Happy Leap Day!
Roughly every four years or so comes the time in our Gregorian calendar where an extra day is tacked on to the end of February in order to balance our calendar with the 365.2422 days (or 365 days, 5 hours, 48 minutes, and 45 seconds, to be exact) it takes for the Earth to revolve around the Sun.
We've come up with a playlist to commemorate this once-in-every-four-years occasion. As you listen and enjoy the playlist, here are some interesting facts to ponder about the leap year.
- Without leap days, the calendar would be off by 5 hours, 48 minutes, 45 seconds each year. After 100 years, the seasons would be off by 25 days, and eventually July would be a winter month in the Northern Hemisphere.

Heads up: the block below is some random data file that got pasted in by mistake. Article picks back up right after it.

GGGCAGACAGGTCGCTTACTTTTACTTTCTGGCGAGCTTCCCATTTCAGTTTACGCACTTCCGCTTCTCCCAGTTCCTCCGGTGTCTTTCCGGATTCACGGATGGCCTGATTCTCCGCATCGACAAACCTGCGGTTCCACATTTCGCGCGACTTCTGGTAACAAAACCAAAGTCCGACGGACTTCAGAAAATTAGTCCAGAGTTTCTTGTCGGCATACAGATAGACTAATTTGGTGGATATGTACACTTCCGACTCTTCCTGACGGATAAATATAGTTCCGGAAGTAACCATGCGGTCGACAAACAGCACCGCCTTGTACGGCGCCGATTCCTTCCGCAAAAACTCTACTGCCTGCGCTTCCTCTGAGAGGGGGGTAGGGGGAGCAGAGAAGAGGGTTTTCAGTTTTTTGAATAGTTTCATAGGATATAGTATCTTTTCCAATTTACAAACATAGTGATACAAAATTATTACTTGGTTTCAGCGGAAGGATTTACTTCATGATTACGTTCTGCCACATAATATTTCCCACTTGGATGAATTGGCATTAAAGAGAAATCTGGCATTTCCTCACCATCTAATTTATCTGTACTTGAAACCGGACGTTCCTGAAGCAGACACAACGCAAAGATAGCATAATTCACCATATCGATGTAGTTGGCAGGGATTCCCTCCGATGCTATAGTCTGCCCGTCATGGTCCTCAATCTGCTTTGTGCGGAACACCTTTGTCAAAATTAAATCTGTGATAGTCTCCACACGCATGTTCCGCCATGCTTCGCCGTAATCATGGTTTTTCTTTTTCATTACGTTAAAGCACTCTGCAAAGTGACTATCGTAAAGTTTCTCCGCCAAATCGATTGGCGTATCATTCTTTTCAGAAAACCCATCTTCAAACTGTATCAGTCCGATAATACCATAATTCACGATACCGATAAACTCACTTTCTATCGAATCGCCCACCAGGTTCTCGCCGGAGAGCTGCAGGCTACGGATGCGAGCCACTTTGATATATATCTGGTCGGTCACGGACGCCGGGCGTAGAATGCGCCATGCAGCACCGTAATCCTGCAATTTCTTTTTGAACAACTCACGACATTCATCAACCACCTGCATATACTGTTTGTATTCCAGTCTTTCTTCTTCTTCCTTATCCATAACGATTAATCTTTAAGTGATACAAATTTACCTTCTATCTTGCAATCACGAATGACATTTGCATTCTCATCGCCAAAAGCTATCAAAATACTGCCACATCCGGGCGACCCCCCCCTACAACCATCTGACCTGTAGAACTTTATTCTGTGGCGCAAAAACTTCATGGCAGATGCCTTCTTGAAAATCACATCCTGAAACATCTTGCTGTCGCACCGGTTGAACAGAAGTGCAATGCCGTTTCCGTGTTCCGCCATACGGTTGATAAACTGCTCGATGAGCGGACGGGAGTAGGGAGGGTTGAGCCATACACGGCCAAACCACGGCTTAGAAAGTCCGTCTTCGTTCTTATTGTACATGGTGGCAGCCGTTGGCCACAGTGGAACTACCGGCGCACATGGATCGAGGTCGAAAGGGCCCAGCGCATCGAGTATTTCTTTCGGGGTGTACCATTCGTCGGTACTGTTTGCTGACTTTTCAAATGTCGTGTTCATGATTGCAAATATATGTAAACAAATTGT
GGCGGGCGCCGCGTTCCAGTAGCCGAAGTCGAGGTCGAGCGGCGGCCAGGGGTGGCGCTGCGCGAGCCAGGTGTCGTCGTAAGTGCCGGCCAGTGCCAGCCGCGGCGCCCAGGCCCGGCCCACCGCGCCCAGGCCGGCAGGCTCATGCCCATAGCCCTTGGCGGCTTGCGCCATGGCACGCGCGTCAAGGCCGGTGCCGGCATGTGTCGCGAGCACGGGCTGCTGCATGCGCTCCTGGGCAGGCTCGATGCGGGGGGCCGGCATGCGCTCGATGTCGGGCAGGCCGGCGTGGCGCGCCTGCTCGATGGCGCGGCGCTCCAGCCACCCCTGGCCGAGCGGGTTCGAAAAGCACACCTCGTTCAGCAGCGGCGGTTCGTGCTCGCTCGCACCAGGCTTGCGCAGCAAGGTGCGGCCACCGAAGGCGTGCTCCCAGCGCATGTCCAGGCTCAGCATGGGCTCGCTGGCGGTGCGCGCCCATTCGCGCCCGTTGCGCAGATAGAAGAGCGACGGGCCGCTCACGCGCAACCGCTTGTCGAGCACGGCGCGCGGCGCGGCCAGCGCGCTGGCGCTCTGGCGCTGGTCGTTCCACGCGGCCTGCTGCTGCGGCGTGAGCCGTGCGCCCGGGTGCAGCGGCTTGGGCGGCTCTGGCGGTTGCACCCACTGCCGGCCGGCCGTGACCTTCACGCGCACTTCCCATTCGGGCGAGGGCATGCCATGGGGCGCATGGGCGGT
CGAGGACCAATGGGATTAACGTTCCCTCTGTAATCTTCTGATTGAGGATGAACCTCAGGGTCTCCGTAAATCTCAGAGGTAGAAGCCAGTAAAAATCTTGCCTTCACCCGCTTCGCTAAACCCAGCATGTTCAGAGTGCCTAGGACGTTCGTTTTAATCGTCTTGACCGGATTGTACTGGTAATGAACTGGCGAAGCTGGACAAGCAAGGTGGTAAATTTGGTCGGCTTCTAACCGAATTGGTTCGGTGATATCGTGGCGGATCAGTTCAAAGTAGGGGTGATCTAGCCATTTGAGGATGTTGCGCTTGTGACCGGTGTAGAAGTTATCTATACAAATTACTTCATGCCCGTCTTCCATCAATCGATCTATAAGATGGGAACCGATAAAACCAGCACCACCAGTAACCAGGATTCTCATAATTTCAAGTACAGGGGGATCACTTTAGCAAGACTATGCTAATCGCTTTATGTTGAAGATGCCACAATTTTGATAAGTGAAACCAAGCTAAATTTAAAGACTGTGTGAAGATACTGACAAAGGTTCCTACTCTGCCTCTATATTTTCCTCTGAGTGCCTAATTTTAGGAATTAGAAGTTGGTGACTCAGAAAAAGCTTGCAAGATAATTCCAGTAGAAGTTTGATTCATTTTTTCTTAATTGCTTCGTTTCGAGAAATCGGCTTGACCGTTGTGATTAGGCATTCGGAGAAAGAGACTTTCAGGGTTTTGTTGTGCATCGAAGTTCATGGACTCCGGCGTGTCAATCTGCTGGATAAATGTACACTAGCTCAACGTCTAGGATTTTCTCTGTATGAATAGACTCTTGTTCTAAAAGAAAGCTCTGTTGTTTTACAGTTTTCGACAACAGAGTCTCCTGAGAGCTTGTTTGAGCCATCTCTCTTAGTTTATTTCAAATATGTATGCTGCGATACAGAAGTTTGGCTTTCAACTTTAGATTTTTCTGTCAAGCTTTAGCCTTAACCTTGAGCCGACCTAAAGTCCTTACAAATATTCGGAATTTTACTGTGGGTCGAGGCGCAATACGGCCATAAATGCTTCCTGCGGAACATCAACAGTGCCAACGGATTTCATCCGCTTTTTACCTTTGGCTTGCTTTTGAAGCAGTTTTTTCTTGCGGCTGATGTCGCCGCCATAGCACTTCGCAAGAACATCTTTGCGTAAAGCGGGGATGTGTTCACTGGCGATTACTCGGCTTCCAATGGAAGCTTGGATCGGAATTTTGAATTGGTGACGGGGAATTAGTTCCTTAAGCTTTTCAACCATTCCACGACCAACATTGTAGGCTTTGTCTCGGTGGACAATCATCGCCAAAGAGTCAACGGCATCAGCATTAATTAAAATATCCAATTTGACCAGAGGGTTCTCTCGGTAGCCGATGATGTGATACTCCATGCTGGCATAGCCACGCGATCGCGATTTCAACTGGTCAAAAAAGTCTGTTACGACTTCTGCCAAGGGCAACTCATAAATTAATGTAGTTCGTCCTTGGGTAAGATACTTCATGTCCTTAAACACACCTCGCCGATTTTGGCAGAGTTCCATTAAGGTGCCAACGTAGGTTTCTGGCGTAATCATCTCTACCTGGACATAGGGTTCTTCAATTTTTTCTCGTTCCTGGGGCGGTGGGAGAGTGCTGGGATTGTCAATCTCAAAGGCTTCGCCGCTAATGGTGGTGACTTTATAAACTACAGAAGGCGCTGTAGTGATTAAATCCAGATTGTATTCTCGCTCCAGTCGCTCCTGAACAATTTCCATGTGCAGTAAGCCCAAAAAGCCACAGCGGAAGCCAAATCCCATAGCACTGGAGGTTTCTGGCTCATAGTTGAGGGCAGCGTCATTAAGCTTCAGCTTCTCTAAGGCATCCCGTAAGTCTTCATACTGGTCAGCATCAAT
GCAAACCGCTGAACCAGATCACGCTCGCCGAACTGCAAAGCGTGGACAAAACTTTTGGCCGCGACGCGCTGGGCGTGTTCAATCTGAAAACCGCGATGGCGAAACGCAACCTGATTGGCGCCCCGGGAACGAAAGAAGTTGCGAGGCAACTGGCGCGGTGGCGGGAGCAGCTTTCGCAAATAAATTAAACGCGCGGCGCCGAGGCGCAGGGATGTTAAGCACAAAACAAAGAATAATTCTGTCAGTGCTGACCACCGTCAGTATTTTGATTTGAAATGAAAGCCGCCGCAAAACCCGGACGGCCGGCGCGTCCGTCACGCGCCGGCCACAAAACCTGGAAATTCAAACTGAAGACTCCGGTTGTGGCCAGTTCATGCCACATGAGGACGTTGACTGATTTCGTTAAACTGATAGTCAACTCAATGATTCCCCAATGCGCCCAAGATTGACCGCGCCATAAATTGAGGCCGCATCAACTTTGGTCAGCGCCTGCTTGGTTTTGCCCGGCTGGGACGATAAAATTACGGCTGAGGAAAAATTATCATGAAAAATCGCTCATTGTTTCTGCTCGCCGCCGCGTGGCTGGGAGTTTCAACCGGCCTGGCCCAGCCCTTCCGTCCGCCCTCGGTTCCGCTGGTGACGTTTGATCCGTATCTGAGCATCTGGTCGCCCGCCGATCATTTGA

- Three criteria must be taken into account to identify leap years: (1) The year can be evenly divided by 4; (2) if the year can be evenly divided by 100, it is NOT a leap year, unless (3) the year is also evenly divisible by 400. Then it is a leap year. (This means that in the Gregorian calendar, the years 2000 and 2400 are leap years, while 1800, 1900, 2100, 2200, 2300 and 2500 are NOT leap years.)
- Roman general Julius Caesar introduced the first leap years over 2000 years ago.
- Next leap year will occur on Saturday, February 29, 2020
Sources: www.earthsky.org; www.almanac.com